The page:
ROME -- Saying it had been blindsided by the decision of the J. Paul Getty Museum to end talks over disputed antiquities, Italy lashed out yesterday at the Los Angeles institution and reiterated demands for the return of artworks.
Culture Minister Francesco Rutelli stopped short, however, of imposing unilateral sanctions against the Getty.
Italy had previously threatened an embargo that effectively would end all cultural cooperation.
In a news conference, Rutelli expressed hope that talks with the museum could be revived.
"We were surprised and disappointed," Rutelli said of Getty's announcement this week that it would return 26 looted statues, frescoes, and ceramics, but that it would stop discussions involving several dozen other disputed items.
It was "a unilateral declaration," Rutelli said of the Getty Museum in his statement. "The next step is up to them."
Michael Brand, director of the Getty Museum, said in a statement yesterday that he was "saddened" by the breakdown in talks, especially that Italy's "emotional" claims over the 2,500-year-old bronze Statue of a Victorious Youth had seemed to have emerged as a breaking point.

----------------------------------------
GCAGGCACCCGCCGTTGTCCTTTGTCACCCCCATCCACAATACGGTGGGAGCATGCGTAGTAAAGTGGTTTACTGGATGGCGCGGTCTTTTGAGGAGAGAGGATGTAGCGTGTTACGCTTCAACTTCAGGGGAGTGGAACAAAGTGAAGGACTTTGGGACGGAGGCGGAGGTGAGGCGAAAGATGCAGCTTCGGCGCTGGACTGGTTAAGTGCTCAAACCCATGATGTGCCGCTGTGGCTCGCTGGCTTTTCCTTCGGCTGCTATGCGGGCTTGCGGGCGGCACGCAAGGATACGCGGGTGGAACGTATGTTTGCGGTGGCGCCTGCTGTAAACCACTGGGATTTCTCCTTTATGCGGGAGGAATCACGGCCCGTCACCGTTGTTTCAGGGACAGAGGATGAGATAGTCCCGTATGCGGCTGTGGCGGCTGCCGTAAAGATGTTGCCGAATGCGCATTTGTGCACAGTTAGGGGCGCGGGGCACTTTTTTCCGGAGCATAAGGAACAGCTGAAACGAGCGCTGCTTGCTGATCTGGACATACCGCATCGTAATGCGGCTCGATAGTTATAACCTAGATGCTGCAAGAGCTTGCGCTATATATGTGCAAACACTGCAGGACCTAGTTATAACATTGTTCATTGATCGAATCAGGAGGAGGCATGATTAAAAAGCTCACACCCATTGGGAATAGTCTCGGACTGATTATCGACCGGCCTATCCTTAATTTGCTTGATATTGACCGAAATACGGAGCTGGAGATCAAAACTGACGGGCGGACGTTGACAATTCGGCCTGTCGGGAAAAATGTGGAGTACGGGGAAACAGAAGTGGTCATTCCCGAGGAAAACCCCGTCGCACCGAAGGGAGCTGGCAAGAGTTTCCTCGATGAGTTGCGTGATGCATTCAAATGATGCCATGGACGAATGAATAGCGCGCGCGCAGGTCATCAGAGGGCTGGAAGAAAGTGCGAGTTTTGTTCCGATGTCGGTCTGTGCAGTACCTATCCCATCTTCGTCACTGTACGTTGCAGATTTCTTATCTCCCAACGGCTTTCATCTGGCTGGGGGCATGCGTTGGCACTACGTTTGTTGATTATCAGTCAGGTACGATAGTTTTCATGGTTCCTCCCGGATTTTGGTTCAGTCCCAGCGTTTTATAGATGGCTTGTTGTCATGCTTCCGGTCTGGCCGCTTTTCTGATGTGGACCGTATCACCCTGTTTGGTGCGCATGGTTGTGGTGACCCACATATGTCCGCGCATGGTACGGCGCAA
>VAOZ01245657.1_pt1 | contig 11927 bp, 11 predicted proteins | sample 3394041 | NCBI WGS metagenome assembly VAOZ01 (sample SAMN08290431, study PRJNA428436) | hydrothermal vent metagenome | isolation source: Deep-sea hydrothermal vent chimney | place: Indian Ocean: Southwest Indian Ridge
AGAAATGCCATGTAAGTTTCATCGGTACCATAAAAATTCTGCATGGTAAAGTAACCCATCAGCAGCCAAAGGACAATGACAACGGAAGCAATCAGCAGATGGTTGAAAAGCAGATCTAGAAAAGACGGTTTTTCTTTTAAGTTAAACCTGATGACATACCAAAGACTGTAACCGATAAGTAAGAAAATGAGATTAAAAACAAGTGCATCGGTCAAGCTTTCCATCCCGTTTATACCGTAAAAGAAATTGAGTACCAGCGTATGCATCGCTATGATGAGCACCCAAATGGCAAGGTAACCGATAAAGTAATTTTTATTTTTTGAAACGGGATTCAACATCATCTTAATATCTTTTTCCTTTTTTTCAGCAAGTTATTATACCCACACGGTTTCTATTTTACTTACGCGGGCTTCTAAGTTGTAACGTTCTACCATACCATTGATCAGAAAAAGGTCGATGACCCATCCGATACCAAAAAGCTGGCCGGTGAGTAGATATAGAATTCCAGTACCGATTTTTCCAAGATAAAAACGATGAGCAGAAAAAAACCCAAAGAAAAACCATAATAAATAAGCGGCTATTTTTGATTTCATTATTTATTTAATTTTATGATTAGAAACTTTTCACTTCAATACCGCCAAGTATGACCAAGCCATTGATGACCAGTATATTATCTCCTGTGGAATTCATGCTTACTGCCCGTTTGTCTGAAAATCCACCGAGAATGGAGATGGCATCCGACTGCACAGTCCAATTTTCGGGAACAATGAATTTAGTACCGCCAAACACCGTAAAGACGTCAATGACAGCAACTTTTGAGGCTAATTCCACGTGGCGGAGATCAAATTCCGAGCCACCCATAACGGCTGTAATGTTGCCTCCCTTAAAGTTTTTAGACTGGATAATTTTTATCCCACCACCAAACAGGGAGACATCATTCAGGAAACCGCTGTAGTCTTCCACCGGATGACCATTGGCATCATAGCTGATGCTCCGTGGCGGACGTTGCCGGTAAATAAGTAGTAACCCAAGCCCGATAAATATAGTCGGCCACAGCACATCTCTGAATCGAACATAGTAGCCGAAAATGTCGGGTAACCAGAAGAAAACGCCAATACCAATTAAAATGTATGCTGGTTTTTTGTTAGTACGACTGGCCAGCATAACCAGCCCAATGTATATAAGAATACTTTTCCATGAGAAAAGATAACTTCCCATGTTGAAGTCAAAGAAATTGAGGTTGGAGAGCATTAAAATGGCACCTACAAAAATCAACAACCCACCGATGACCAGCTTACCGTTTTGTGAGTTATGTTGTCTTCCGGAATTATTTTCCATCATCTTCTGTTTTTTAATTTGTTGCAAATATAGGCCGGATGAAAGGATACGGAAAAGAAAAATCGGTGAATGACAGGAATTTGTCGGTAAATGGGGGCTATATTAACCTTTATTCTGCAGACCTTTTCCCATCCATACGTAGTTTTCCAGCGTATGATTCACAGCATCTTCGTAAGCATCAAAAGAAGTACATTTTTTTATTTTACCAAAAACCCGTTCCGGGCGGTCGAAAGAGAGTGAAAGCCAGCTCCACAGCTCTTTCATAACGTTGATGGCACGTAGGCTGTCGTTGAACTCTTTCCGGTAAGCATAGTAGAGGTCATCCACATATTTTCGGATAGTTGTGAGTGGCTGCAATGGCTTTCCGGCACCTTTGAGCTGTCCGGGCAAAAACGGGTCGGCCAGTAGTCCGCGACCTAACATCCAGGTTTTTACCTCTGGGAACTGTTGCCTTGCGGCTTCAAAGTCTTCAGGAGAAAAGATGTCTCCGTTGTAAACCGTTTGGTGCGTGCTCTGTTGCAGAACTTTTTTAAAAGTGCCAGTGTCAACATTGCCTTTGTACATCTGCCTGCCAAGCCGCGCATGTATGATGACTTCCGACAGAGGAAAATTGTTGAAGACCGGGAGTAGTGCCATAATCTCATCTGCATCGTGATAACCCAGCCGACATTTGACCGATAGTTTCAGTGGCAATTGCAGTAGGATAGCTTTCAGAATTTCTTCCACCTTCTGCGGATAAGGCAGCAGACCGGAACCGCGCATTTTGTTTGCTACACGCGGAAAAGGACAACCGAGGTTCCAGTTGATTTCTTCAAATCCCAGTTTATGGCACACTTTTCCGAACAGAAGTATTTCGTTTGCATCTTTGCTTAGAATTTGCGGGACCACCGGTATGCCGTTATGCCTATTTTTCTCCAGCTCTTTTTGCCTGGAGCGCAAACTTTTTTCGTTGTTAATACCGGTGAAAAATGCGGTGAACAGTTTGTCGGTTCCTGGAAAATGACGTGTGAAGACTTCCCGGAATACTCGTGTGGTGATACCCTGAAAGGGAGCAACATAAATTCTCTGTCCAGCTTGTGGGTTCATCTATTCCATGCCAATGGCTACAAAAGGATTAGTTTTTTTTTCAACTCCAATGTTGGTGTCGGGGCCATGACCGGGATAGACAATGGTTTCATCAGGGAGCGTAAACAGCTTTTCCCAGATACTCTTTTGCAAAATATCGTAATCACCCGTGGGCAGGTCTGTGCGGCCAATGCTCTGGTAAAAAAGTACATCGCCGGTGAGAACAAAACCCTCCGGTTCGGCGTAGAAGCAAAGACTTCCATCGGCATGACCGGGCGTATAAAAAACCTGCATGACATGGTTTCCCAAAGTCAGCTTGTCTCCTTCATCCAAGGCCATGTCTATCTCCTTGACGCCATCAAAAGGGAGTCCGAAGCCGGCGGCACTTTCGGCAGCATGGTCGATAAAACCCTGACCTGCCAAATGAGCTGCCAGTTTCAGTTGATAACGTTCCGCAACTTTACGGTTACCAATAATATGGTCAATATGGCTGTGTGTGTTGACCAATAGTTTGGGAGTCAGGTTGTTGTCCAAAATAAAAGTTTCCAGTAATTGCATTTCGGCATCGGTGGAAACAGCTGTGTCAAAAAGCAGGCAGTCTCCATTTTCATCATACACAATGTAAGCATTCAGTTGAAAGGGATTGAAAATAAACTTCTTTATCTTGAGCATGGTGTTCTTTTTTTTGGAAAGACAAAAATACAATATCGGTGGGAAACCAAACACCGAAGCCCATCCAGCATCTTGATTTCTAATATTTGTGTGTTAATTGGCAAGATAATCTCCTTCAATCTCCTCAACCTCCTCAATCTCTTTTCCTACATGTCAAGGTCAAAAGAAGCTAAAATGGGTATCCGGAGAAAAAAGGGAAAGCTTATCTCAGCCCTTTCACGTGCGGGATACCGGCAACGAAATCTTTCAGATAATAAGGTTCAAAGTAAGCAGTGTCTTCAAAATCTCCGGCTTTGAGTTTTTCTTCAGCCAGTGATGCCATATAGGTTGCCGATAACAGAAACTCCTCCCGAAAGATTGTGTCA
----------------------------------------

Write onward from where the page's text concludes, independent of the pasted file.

Rutelli said he would travel to Boston and New York next week, where other major museums have entered into agreements with Italy over the return of artworks.
He said he hoped that those agreements would encourage the Getty and spark new talks over a return of the works.
"What would Getty gain?" Rutelli said. "We are ready to give them artifacts on a long-loan basis, important artifacts, it would enrich their exhibitions."
He reiterated Italy's position that it is no longer tenable that major museums exhibited looted antiquities while the countries where they were excavated turned a blind eye.
The Getty museum has said it believes the "Victorious Youth" bronze was found 40 years ago in international waters and thus does not belong to Italy. Rutelli disputed that, saying the statue was recovered off Italy's coast.